The degenerative change of a joint, which makes it less able to withstand stresses and strains, causing pain and change to the shape of the joint.
A disease of bone characterised by the decrease of calcium content making the bone less dense. This makes the bone more liable to fracture and collapse causing spinal pain. It is more common in women after the menopause, but it can be found in people who have had eating disorders and after long-term steroid use.
Pain is an emotion experienced in the brain, it is not like touch, taste, sight smell or hearing. It is categorised into Acute pain – less than 12 weeks duration and Chronic pain – of more than 12 weeks. Pain can be a warning of potential damage, but can also be present when no actual harm is being done to the body.
You can't rely on pain to tell you if you are damaging your back, because the spinous discs don't have nerves.
Scar tissue formation around the dura. This can be as a result of natural degenerative processes or of invasive treatments, such as surgery.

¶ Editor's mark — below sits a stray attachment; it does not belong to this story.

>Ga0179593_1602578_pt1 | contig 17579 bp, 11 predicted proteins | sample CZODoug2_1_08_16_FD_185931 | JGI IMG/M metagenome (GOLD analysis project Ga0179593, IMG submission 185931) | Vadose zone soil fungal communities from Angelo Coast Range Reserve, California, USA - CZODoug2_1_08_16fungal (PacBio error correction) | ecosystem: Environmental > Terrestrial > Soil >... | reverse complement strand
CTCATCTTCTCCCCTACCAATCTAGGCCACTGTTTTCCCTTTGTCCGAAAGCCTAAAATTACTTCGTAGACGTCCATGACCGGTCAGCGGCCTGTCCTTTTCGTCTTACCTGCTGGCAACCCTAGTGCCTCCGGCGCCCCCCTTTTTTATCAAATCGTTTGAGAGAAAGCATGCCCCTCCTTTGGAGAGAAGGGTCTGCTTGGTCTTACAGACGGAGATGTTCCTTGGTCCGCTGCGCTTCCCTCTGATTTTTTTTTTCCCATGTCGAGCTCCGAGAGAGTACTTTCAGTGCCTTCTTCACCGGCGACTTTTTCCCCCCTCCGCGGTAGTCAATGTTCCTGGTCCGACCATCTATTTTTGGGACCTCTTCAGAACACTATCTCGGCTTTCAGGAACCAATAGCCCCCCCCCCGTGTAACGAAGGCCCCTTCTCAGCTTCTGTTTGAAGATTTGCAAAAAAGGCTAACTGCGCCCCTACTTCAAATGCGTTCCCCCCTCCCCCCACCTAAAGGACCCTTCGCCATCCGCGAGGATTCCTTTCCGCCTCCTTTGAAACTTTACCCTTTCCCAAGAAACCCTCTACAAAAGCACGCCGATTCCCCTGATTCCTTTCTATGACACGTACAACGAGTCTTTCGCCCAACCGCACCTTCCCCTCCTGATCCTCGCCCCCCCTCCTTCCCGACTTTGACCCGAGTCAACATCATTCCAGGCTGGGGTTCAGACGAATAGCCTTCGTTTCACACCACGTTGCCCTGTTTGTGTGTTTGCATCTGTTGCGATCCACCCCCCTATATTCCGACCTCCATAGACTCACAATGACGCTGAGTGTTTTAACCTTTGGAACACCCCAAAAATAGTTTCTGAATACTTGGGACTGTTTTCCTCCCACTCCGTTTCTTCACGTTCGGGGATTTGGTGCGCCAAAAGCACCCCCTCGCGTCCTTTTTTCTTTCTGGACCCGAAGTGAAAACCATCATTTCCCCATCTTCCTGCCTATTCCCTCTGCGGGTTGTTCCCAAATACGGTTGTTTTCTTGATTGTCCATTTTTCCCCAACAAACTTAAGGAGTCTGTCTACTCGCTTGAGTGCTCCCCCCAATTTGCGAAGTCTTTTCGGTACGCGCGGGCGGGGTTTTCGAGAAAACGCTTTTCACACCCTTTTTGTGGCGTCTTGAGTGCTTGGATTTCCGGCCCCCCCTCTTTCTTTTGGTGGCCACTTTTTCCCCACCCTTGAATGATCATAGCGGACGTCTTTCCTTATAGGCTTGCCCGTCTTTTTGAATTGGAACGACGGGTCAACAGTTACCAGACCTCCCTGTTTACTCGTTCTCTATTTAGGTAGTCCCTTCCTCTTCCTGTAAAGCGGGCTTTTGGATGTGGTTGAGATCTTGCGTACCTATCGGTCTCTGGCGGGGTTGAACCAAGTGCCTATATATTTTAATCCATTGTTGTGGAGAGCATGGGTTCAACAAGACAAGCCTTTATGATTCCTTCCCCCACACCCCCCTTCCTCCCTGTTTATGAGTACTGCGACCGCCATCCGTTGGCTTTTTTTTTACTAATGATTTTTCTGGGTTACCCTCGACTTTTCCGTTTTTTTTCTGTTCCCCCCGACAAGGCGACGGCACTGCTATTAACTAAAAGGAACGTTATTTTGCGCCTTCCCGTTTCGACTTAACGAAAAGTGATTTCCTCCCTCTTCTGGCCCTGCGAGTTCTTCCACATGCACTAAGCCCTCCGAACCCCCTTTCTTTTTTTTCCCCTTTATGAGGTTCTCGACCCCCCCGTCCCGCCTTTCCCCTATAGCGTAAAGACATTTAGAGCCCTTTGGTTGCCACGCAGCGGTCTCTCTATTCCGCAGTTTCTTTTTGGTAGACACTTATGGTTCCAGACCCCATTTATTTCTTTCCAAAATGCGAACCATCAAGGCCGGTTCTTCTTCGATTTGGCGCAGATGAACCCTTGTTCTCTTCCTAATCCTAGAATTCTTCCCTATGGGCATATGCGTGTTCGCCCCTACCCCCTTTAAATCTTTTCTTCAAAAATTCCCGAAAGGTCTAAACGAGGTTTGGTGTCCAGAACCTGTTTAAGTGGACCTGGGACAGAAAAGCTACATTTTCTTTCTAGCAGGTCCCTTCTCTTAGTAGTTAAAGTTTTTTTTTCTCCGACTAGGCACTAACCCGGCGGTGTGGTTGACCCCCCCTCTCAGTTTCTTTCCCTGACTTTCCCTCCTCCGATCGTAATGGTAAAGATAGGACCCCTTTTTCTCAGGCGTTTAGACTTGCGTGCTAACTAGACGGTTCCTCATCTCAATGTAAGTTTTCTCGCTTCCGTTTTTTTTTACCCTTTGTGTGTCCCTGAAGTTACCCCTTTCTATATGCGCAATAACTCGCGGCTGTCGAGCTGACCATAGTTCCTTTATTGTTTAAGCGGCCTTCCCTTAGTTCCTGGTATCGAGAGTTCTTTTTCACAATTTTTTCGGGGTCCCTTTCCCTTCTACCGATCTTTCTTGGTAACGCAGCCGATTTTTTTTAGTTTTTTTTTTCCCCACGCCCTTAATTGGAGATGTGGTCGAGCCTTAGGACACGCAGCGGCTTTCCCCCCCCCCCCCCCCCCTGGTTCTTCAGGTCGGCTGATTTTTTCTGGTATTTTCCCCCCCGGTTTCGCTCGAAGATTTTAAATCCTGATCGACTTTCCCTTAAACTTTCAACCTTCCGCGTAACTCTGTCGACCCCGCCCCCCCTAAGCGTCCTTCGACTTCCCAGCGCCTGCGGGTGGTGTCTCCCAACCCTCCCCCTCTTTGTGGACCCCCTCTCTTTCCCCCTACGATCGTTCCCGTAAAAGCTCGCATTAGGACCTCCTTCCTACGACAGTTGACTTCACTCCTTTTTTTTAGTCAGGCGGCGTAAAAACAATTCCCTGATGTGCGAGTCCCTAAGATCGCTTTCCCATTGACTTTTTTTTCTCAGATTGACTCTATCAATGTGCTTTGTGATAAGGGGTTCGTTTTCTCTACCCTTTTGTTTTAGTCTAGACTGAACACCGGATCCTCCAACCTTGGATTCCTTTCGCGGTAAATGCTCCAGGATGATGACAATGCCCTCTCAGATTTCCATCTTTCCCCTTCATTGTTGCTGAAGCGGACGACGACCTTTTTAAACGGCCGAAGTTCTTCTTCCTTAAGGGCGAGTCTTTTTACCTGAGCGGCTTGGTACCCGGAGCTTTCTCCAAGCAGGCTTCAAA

The area of the spine between the lumbar vertebrae and the coccyx, which consists of 5 fused vertebrae.
Sometimes referred to as Spinal Osteochondritis. This is a development abnormality in the intervertebral discs and vertebrtal bodies causing them to become wedge-shaped. This can cause an increase in the kyphotic curve and predispose the person to premature wear and tear. Exercise and attention to posture and lifestyle are important to prevent pain and deformity.
A sideways curvature of the spine, which can be caused by a congenital deformity, or a temporary reaction caused by muscle spasm.
Strictly speaking it is pain along the length of the sciatic nerve, that is down the back of the thigh, through the calf and into the foot. It is sometimes used more loosely to describe any leg symptoms originating from the back.